Funding: Funding for this study was provided by the South Africa Mission of the U.S. Agency for International Development through Cooperative Agreement GHSA-00-00020-00, Country Research Activity (G/PHN/HN/CS) to Boston University, Associate Cooperative Agreement 674-A-00-09-00018-00 to Boston University, Cooperative Agreement 674-A-00-02-00018 to Right to Care, and by the US National Institutes of Health through National Institute of Allergies and Infectious Diseases Grant PEPFAR 13 to the Wits Health Consortium. The authors thank Melinda Wilson and Clint Cavanaugh of USAID/South Africa for their unwavering support for this study. The authors wish to acknowledge support by the APDA Advanced Center for Parkinson Research at UAB, NIH F30NS065661, NIH R01CA122930, and by NIH Neuroscience Blueprint Core Grant NS057098 to the University of Alabama at Birmingham. The opinions expressed herein are those of the authors and do not necessarily reflect the views of the funding agencies. The funders had no role in study design, data collection and analysis, decision to publish, or preparation of the manuscript. Dr. Fox was supported by Award Number K01AI083097 from the National Institute of Allergy and Infectious Diseases. The content does not necessarily represent the official views of the National Institute of Allergy and Infectious Diseases or the National Institutes of Health.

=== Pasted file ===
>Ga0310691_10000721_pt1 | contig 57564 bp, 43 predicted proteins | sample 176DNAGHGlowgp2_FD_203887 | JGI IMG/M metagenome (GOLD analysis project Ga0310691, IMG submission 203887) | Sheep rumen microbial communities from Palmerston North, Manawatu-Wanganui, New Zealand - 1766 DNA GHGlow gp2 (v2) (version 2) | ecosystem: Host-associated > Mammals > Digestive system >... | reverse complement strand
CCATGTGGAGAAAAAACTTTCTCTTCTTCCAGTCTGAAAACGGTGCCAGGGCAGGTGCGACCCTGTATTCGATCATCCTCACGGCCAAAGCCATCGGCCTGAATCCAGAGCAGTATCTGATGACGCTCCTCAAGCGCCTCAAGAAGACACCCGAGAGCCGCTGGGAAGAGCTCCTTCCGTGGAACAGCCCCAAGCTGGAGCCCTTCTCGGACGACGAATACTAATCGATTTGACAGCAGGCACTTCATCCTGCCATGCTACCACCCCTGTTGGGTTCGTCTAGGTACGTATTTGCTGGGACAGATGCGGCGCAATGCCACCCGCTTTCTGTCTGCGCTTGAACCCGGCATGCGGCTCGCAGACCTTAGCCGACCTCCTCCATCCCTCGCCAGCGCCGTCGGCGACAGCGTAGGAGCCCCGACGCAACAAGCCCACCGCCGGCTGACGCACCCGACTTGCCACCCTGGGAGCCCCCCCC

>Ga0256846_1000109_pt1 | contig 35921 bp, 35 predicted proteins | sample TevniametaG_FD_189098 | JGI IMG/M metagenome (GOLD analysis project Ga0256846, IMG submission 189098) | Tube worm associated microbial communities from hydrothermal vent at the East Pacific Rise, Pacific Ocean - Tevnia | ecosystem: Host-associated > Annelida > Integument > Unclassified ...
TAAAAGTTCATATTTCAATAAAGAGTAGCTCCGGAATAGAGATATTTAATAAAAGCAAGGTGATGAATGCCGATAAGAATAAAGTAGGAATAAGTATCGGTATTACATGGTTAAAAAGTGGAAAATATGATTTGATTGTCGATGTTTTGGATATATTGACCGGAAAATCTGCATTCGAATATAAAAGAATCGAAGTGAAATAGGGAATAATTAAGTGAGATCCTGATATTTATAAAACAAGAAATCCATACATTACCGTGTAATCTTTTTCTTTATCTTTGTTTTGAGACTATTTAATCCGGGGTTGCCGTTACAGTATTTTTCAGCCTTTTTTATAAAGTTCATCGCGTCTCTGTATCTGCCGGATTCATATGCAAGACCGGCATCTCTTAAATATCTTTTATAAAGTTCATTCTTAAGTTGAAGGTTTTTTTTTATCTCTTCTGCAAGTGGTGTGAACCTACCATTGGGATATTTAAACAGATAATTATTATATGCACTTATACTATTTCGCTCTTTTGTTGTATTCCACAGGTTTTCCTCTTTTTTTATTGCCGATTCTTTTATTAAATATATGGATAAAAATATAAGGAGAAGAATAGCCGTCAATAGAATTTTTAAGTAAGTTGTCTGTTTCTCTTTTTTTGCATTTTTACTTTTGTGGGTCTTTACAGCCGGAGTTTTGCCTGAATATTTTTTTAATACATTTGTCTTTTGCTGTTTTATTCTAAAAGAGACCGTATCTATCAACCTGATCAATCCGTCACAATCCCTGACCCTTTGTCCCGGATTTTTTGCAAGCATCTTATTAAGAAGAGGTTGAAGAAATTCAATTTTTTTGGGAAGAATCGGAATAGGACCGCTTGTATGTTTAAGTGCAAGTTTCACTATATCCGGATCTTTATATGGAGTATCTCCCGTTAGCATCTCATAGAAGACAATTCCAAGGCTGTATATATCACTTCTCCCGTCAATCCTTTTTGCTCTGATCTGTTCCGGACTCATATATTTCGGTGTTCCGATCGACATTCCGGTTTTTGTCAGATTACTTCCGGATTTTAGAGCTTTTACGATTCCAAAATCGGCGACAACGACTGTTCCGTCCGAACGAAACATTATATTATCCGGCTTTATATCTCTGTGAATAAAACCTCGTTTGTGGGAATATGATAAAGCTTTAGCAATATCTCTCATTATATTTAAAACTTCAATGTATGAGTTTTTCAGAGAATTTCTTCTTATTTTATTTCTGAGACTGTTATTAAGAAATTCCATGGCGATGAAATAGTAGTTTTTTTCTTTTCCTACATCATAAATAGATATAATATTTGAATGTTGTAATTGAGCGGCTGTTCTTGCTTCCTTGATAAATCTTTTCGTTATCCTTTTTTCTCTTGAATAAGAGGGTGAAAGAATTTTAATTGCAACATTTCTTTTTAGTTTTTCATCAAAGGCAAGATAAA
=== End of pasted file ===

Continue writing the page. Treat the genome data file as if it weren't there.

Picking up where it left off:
Competing interests: The authors have declared that no competing interests exist.